Supergiant games is known for their choose your own adventure campy horror movie style games. I have played a handful of them but rarely do I fully engage with them unless part of a group. During our Extra Life stream, we played a majority of The Quarry on stream, and boy was I hooked. The controller passing nature mixed in with the medium grade celebrity faces and acting pulled together a really intriguing package. On top of that, I always feel like I can call the twist endings, but man I am generally wrong, including with this one, so that mysterious nature feels good. They had a really solid offering this year with The Quarry. 

3. House Flipper

Man, House flipper sure was a trip. Not unlike when I got into Minecraft, I would blink and hours would go by with House Flipper. I would start a house revamp with just a simple vacuuming job, but three houses later I would be painting striped accent walls. Even now, I can hardly remember the haze of House Flipper (which is both a good and bad thing) but its hypnotic siren song grabbed me hard and didn’t let go until there were no more houses to be flipped. 

2. We Are OFK

My surprise sleeper hit. Fellow co-host and I have been eyeing this thing for a while, and knowing I have a penchant for the occasional hipster visual novel, I couldn’t be more hyped. Well turns out the hype was real. The  story is about a group of friends finding their way from jobs they hate, into forming a synthy electro pop band. The end of each chapter is punctuated with a playable music video of a new song and these are all really catchy. The characters are lovable and the story is very relatable. It honestly felt like hanging out with my friends, plus there’s an in-game text message app, so you can actually get texts from your friends! It felt like home, and I never wanted it to end.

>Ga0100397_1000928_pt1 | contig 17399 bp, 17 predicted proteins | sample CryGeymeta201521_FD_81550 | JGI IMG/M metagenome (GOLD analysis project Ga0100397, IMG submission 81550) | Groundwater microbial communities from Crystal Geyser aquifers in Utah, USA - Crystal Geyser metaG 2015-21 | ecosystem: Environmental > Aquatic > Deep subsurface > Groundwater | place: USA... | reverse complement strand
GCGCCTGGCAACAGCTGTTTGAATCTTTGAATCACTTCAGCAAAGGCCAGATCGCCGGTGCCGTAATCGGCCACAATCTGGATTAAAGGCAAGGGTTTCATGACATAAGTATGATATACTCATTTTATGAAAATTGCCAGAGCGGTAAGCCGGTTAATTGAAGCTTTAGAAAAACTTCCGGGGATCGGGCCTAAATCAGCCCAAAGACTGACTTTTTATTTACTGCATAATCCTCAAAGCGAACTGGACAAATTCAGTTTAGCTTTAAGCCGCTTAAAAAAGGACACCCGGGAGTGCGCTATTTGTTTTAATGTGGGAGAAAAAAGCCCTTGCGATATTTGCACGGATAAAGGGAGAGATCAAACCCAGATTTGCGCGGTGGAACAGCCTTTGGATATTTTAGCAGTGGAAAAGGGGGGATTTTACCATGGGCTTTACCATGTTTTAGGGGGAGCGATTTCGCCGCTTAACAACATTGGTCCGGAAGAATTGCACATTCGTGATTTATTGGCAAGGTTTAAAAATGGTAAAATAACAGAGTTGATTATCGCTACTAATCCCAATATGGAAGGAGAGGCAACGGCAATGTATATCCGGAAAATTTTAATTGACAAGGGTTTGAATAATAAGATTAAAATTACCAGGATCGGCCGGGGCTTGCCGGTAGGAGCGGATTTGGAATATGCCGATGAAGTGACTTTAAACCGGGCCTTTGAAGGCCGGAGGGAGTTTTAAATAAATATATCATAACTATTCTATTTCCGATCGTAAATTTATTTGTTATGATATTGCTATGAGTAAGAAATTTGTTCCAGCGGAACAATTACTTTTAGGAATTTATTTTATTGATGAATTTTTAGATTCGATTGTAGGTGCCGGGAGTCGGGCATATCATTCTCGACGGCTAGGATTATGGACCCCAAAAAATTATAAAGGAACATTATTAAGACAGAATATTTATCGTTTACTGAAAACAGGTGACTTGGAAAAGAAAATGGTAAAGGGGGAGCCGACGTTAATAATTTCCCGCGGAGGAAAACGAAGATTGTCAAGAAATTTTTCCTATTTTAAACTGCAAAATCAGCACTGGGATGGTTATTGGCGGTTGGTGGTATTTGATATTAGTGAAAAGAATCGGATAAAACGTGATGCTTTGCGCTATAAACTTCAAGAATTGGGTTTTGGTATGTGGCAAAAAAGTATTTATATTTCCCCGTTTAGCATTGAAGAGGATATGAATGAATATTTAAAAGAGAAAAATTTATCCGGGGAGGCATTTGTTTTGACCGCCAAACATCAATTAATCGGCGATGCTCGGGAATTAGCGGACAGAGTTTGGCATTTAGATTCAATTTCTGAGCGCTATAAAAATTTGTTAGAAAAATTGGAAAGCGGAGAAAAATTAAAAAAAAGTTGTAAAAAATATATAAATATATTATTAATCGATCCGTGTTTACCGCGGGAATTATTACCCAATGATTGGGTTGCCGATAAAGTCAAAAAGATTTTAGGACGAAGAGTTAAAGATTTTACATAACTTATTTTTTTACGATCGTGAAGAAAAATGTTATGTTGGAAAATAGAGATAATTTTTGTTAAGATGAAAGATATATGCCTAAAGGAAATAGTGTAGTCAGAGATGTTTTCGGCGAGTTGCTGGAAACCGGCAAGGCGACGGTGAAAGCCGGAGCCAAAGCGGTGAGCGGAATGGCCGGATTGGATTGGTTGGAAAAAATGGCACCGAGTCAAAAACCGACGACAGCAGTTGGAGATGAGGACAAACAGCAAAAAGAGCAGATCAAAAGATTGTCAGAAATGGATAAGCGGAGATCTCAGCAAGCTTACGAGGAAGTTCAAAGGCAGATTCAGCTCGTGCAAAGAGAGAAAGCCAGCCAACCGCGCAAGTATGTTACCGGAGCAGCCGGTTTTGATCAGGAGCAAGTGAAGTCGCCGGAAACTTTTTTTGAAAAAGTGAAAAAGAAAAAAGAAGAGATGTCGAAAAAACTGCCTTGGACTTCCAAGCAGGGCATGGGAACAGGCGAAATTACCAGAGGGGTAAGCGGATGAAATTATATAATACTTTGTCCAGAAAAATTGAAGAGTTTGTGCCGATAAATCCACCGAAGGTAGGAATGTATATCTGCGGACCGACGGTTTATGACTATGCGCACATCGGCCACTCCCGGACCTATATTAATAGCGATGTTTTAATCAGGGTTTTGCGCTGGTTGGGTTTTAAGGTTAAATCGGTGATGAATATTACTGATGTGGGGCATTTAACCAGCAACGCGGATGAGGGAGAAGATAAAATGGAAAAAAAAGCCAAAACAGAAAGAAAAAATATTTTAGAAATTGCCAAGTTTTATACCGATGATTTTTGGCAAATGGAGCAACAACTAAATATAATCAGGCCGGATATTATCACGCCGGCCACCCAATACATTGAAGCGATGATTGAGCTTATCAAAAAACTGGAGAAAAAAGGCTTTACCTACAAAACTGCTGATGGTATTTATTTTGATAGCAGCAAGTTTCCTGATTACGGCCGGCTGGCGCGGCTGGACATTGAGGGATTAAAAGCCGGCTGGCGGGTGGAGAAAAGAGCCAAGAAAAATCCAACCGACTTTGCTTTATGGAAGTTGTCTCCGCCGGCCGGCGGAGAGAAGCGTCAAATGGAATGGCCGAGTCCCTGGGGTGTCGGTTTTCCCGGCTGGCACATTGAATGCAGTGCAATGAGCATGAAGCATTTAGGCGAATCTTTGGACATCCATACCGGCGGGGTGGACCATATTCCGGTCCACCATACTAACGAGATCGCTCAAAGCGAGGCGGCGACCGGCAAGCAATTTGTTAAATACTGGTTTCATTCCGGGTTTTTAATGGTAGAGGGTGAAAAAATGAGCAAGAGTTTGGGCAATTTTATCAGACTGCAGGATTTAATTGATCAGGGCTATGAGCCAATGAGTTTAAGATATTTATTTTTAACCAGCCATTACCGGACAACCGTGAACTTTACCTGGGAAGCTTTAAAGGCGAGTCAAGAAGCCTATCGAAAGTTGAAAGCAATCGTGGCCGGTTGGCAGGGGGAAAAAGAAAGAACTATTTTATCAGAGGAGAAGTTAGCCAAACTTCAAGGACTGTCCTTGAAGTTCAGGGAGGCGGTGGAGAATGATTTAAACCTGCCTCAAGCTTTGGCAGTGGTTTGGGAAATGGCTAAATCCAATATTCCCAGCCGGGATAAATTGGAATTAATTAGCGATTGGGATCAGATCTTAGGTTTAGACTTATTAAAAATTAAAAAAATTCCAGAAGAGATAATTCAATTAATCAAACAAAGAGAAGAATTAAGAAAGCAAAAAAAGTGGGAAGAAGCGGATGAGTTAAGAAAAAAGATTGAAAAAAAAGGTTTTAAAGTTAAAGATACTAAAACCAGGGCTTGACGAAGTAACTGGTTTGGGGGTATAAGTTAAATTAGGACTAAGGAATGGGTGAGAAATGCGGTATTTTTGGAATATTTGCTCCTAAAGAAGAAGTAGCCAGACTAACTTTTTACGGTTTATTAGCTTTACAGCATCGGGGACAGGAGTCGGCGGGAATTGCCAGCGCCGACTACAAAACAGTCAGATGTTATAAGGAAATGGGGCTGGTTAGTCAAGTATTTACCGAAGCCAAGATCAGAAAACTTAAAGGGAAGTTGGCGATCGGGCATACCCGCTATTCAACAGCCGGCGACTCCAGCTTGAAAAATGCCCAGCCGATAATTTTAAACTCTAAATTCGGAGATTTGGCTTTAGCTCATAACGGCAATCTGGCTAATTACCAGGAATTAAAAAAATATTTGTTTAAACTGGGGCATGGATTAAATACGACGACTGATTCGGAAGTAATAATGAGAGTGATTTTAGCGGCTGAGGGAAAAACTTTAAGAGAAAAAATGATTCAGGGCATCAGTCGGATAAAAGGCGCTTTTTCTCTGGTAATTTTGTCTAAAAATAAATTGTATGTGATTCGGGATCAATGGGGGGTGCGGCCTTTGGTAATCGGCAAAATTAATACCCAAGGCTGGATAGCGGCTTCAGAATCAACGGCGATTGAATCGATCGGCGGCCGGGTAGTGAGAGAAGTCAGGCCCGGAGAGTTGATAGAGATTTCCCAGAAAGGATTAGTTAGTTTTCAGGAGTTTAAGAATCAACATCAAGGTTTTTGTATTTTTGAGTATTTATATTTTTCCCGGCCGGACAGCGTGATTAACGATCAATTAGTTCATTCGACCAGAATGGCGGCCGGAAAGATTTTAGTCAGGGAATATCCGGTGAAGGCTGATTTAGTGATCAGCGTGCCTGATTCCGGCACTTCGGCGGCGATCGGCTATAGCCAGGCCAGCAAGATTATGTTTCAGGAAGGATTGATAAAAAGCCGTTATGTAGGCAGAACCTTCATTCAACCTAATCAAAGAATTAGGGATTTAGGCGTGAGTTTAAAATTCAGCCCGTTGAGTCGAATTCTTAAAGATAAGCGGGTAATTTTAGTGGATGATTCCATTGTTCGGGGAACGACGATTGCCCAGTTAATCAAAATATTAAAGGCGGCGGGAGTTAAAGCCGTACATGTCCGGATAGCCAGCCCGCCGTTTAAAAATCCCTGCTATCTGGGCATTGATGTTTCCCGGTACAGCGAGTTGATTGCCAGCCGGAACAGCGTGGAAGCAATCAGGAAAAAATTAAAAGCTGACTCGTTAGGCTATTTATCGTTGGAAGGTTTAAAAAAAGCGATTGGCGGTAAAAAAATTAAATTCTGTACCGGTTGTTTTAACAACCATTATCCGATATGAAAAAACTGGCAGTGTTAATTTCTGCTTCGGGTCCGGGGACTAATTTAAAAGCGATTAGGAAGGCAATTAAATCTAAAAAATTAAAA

1. Elden Ring

On the complete opposite spectrum, Elden Ring is a spectacle. It’s a punishing beast that is explosive and disastrous and just an overall epic cinematic experience. Each new enemy encounter or boss battle felt like I was in a gory Lord of the Rings legend. These characters were the stuff of myths. Each confrontation felt like a war, and by the end, win or lose, I had left everything I had on the battlefield. I feel like I put my blood, sweat and tears into Elden Ring and it still asked for more. It was a non stop thrill ride with very little time to actually breathe. I was always on edge and ready for the next dramatic curiosity. I loved my time with Elden Ring, I hated my time with Elden Ring. The fact that it could elicit these emotional responses and everything in between is what made it my top ten. I know it’s the hot new From Software game, but for me it was an exercise in pushing my boundaries into how skillful a player I could be. I won’t say I’m a good player, I will say I beat Elden Ring. That’s my badge of honor.